If this sonnet is one of the worst you’ve ever read I apologise.  I think the premise is fine, but the execution is poor. When I wrote this in 2009 I was pleased with it but I now look back on it with the fondness of a father regarding his child, who is learning to walk.  This particular child never did learn to walk.  Poetry will never be my strong suit, but surely it’s the taking part that matters?


© adewils 26-Oct-2016

One of the first things I wrote in my first Creative Writing class, this poem was inspired by watching TV adverts showing shiny, happy people buying nice sofas, immediately followed by ‘Warzone’, a Channel 5 documentary series following the lives of British servicemen and women at Kandahar Airbase, Afghanistan. Amongst the team was a fire crew, who had put out a plane fire.  The juxtaposition of life in the UK and in Afghanistan was the catalyst for me.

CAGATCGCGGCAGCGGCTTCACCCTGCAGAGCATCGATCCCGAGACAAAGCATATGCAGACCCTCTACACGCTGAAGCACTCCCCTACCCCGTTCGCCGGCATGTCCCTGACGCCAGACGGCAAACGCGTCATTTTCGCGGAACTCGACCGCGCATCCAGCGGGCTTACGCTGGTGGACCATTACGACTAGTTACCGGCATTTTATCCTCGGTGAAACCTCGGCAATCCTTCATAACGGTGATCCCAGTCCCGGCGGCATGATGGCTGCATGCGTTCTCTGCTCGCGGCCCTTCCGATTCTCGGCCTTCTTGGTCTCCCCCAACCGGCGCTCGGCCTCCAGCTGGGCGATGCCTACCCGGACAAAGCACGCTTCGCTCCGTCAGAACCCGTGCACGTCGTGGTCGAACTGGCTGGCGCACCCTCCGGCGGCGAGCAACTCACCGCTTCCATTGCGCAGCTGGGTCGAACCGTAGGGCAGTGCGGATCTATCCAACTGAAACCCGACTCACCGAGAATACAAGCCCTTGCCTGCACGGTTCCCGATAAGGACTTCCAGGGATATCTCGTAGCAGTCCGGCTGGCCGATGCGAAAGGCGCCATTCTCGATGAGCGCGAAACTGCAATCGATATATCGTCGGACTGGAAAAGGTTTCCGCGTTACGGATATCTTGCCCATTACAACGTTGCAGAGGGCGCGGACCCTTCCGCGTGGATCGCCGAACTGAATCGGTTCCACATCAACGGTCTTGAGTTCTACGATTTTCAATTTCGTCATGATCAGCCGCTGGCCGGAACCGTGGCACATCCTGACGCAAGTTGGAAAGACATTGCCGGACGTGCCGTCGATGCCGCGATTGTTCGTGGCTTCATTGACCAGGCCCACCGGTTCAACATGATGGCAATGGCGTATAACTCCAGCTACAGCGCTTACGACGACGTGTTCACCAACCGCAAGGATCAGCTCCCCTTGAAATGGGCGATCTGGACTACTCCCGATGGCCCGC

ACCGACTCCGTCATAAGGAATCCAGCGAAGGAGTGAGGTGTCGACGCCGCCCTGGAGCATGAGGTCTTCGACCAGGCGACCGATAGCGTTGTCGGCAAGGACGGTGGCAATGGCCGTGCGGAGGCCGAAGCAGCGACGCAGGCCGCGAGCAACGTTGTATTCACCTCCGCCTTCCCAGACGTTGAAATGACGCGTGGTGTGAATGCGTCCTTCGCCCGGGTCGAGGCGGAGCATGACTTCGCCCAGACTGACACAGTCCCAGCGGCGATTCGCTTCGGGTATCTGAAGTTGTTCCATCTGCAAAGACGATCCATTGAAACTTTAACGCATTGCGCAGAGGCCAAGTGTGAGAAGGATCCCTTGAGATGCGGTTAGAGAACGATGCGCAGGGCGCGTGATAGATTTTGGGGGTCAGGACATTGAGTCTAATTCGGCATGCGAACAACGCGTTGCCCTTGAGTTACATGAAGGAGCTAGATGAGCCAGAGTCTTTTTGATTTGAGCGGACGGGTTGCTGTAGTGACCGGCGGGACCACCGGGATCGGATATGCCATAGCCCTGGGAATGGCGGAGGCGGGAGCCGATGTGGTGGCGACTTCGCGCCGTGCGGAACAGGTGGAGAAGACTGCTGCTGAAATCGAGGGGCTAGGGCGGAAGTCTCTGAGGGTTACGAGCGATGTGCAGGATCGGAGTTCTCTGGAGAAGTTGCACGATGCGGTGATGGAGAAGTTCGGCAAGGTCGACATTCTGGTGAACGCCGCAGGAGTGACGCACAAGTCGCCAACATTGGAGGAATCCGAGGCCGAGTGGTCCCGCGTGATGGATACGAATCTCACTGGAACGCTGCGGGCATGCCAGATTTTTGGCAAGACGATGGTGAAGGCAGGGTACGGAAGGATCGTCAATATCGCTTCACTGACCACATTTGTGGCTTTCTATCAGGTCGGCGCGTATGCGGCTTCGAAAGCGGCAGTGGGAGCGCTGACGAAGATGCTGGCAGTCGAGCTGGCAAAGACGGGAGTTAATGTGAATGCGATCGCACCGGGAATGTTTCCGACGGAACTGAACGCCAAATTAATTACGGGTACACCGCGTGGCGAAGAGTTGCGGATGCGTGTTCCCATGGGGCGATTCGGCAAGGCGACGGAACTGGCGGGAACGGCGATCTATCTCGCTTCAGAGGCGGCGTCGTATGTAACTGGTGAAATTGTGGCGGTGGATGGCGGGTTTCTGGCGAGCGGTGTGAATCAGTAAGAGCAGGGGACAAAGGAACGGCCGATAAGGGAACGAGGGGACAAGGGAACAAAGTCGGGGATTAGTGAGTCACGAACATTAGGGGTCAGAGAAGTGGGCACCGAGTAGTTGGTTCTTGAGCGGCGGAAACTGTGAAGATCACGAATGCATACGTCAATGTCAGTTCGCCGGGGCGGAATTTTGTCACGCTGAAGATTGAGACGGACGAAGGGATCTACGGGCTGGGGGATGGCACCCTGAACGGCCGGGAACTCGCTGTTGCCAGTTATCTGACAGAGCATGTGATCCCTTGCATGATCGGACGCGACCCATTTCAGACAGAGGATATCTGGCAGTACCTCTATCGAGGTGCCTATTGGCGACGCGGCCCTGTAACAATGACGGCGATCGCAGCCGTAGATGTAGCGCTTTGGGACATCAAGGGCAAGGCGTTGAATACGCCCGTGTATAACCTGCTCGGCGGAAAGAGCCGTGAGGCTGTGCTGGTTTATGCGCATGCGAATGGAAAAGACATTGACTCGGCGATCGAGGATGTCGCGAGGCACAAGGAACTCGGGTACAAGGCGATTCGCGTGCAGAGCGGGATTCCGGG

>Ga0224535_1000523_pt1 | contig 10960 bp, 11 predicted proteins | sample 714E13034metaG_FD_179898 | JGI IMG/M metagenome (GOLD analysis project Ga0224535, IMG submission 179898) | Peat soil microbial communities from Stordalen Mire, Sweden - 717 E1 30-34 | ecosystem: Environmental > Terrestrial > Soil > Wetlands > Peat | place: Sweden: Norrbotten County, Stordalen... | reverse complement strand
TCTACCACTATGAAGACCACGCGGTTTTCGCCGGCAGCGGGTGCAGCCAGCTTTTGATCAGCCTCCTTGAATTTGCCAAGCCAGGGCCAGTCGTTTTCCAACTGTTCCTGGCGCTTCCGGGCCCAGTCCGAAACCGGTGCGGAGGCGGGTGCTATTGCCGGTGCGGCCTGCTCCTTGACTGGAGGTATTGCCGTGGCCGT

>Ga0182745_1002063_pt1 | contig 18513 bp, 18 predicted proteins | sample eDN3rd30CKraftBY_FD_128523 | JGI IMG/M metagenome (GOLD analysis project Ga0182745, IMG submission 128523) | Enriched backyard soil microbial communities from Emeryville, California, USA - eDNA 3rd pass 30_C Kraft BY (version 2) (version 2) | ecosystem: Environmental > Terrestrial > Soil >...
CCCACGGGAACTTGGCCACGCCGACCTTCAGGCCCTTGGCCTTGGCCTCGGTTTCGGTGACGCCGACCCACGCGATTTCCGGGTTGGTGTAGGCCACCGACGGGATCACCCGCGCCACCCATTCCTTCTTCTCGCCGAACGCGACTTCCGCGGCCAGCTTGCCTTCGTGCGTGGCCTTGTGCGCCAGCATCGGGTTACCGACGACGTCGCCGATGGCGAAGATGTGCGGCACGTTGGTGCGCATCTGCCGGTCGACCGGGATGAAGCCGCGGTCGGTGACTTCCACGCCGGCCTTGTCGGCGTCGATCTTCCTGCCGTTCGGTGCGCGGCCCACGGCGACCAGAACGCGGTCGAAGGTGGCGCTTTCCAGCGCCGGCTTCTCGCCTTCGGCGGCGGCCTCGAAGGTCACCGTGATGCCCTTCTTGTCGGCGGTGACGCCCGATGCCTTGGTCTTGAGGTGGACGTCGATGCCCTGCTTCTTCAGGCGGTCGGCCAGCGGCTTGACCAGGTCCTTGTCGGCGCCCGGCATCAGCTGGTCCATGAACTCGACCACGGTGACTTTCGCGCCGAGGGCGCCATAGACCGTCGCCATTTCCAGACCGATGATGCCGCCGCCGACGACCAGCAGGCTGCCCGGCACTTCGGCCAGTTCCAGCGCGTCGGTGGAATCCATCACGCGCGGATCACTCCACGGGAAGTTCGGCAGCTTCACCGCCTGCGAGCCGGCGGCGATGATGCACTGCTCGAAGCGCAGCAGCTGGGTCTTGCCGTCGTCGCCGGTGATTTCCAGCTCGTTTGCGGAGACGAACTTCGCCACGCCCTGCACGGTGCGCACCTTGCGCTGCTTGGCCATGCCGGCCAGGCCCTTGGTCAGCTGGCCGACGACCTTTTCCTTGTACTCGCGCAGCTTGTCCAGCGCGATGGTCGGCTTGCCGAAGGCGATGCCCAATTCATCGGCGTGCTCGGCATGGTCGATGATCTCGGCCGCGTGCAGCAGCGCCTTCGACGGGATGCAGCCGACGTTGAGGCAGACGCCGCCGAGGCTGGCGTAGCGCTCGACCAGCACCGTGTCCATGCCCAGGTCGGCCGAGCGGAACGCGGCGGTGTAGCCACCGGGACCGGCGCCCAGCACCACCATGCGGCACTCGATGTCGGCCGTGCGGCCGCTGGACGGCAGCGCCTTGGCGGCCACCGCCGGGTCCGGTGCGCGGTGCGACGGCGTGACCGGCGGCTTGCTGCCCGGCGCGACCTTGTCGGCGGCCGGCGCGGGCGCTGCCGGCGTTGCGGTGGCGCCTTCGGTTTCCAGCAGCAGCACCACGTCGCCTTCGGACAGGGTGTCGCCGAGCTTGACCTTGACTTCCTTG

How can it be that I can snuggle down
And be cauterised, then anaesthetised,
By two minute, idiotic, sales pitches
And situations turning comi to tragi?
All this only a matinee to the Main Event,
The Pay-Per-View war on Reality TV…
On the 47 inch plasma screen the sand
Burns in brown and yellow, orange then red.
In dayglo bibs, Essex boys douse the flames,
“Hell, that Harrier’ll never jump again!”
Inside, the bleached blond skeleton of the boy
Whose skin, desert winds will no more caress.
He’ll never push away the joystick
In Afghan skies and fly home, over Iran…







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